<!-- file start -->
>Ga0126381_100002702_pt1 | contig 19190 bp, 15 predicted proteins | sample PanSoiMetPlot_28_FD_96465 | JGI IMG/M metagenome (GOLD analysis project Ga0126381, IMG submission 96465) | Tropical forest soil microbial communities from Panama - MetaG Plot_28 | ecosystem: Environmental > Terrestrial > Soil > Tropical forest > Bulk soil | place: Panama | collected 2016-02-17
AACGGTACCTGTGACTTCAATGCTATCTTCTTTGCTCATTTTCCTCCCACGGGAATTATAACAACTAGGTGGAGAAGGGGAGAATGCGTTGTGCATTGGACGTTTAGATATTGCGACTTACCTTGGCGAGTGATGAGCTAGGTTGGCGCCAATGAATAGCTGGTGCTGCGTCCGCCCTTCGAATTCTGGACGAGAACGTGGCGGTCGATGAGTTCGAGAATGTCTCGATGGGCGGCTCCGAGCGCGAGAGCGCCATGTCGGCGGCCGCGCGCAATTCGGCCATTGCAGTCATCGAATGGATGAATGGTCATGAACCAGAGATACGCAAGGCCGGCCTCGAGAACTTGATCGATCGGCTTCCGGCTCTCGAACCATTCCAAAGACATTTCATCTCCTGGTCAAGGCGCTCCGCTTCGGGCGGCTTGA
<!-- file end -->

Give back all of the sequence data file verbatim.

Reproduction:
>Ga0126381_100002702_pt1 | contig 19190 bp, 15 predicted proteins | sample PanSoiMetPlot_28_FD_96465 | JGI IMG/M metagenome (GOLD analysis project Ga0126381, IMG submission 96465) | Tropical forest soil microbial communities from Panama - MetaG Plot_28 | ecosystem: Environmental > Terrestrial > Soil > Tropical forest > Bulk soil | place: Panama | collected 2016-02-17
AACGGTACCTGTGACTTCAATGCTATCTTCTTTGCTCATTTTCCTCCCACGGGAATTATAACAACTAGGTGGAGAAGGGGAGAATGCGTTGTGCATTGGACGTTTAGATATTGCGACTTACCTTGGCGAGTGATGAGCTAGGTTGGCGCCAATGAATAGCTGGTGCTGCGTCCGCCCTTCGAATTCTGGACGAGAACGTGGCGGTCGATGAGTTCGAGAATGTCTCGATGGGCGGCTCCGAGCGCGAGAGCGCCATGTCGGCGGCCGCGCGCAATTCGGCCATTGCAGTCATCGAATGGATGAATGGTCATGAACCAGAGATACGCAAGGCCGGCCTCGAGAACTTGATCGATCGGCTTCCGGCTCTCGAACCATTCCAAAGACATTTCATCTCCTGGTCAAGGCGCTCCGCTTCGGGCGGCTTGA